Have you ever wondered why adolescents experience growing pains? Where does it come from and how should it be treated?

Written by Katsu Inoue, Physiotherapist at The Joint Physio


Apophysis is a normal bony protrusion located at the growth plate of the skeleton, where muscles and tendons attach onto bones. In rapidly growing adolescents, there is a small lapse between the growth of long bones and the lengthening of their muscles.

Overuse of a “relatively short or tight” muscle (as there may not be true muscle tightness) can result in excessive shearing and traction force on the apophysis, which can then lead to a painful inflammatory condition called ‘traction apophysitis’, often referred to as growing pains. This condition is quite common in adolescents undergoing growth spurts, who actively participate in sports or intensive sporting training without resting enough between training sessions. In rare cases, if children are left untreated and continue to exert excessive force through the apophysis, it can pull away from the bone (an avulsion fracture) which is very debilitating.

The two most common places where this condition can occur are: the bony prominence just below the knee (Osgood-Schlatters Disease), and the heel bone just below the achilles tendon insertion (Sever’s Disease). Physiotherapists are able to accurately diagnose and differentiate from other causes of knee and heel pain with careful monitoring and assessment.








Signs and symptoms of these conditions can include:

  • Local tenderness (can usually pinpoint) in tibial tuberosity (Osgood-Schlatters) or calcaneal tuberosity (Sever’s) when load is applied e.g. running or jumping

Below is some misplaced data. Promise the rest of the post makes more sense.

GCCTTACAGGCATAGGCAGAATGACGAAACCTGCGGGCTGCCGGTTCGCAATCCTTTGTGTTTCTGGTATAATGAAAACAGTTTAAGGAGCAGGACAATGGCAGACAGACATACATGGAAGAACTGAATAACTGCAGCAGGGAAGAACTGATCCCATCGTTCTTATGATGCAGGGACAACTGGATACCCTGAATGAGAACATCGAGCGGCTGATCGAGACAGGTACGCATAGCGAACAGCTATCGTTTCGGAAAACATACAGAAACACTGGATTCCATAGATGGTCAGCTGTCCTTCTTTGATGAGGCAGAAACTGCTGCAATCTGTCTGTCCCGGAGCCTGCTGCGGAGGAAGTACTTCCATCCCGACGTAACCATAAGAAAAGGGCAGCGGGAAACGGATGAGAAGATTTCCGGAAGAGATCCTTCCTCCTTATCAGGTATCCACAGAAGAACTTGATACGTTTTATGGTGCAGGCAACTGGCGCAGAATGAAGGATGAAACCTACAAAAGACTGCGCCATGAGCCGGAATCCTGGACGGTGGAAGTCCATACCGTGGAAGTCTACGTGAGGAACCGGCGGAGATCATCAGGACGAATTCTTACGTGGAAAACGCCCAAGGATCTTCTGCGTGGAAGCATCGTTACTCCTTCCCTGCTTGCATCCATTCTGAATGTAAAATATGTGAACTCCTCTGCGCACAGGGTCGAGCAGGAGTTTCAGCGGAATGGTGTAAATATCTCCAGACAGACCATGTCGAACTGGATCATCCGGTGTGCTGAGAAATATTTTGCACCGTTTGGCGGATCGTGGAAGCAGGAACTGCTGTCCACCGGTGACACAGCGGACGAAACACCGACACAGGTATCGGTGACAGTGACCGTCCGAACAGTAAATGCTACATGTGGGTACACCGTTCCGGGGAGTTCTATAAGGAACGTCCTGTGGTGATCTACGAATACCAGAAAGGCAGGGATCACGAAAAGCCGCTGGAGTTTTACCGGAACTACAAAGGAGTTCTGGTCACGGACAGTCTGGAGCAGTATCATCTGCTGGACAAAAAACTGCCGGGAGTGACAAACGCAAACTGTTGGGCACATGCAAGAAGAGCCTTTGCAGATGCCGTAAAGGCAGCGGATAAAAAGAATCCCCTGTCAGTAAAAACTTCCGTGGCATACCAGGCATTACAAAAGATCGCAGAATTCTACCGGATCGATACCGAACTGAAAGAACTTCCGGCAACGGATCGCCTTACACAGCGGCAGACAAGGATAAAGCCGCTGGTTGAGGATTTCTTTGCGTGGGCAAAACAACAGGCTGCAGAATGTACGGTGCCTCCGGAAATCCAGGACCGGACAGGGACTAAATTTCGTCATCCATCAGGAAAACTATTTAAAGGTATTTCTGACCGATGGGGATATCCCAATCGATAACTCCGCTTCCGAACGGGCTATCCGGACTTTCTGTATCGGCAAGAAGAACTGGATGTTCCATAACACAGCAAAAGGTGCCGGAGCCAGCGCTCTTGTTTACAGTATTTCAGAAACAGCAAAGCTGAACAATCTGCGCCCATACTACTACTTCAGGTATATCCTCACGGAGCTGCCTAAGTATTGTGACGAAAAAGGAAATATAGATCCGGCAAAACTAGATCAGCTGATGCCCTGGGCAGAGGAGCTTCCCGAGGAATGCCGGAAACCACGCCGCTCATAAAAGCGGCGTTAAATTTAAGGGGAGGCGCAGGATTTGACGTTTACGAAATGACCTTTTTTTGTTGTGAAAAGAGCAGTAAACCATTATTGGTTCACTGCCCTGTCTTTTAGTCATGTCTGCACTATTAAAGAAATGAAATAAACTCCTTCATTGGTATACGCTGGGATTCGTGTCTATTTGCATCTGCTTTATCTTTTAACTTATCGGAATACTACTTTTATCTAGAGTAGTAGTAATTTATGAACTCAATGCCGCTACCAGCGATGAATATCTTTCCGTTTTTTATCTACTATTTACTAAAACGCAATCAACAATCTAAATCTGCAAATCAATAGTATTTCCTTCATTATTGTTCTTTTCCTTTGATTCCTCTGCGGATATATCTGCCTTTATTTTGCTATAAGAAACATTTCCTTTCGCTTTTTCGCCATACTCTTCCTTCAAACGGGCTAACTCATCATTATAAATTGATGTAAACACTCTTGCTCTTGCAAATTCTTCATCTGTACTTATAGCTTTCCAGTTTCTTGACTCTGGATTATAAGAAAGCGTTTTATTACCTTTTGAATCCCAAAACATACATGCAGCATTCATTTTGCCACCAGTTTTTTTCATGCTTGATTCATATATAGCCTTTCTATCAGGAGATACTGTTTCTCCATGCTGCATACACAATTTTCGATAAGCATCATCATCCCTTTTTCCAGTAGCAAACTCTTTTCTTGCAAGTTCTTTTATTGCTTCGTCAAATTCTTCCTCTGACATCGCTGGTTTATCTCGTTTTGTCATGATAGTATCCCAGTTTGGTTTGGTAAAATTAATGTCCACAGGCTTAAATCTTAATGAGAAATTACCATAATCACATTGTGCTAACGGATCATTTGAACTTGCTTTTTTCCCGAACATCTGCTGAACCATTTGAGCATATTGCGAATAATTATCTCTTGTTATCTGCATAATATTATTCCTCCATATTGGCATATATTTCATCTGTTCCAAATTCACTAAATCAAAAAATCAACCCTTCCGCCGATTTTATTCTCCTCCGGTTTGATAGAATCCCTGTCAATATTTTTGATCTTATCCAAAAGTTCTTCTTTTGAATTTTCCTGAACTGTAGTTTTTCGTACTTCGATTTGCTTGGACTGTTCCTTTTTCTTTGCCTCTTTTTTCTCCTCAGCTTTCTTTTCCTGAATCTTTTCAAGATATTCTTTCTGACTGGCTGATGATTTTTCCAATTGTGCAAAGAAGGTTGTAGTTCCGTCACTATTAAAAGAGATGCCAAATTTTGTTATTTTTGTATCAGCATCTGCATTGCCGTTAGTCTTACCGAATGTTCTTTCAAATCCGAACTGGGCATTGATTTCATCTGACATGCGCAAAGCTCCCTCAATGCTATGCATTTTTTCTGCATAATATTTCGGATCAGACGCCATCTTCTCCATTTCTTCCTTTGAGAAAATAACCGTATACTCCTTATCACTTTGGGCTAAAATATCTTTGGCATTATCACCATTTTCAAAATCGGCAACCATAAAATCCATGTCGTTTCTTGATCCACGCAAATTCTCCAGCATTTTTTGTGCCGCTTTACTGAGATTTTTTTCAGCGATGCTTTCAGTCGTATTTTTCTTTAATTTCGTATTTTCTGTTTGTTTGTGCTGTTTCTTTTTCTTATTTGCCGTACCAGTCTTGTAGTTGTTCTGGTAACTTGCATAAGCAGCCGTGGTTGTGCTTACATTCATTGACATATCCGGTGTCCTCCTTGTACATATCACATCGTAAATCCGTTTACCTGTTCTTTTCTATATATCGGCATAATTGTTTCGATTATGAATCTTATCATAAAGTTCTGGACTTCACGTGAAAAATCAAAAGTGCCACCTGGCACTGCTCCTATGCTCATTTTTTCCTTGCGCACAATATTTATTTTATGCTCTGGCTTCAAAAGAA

• No specific incident and gradual increase in pain over time if left untreated
  • Usually painless whilst resting
  • Pain is activity dependent and usually worse after exercise
  • Pain is usually one sided
  • Tightness in associated muscles
  • Biomechanical abnormalities

It is important to remember that traction apophysitis is a self-limiting condition which means that your child must listen to his or her pain and modify activities accordingly. Unfortunately, even when the pain subsides, there is an inherent risk of your child developing the same condition in future until their bones fully mature (closure of growth plate). However, the earlier your child seeks treatment and manages the pain appropriately, the quicker the pain improves so he/she can return to sports and reduce the chances of causing chronic pain.

Physiotherapy treatment often involves:

  • Relative rest and activity modification
  • Stretching muscle at appropriate intensity
  • Ice and medication if needed
  • Improving neuromuscular stability, control and gradual muscle strengthening
  • Correcting biomechanics

Just like any other injury, early treatment is crucial for this type of condition. It is important for the prevention of ongoing pain and developing additional comorbidities, which can be harder to treat and will take a much longer time to recover.

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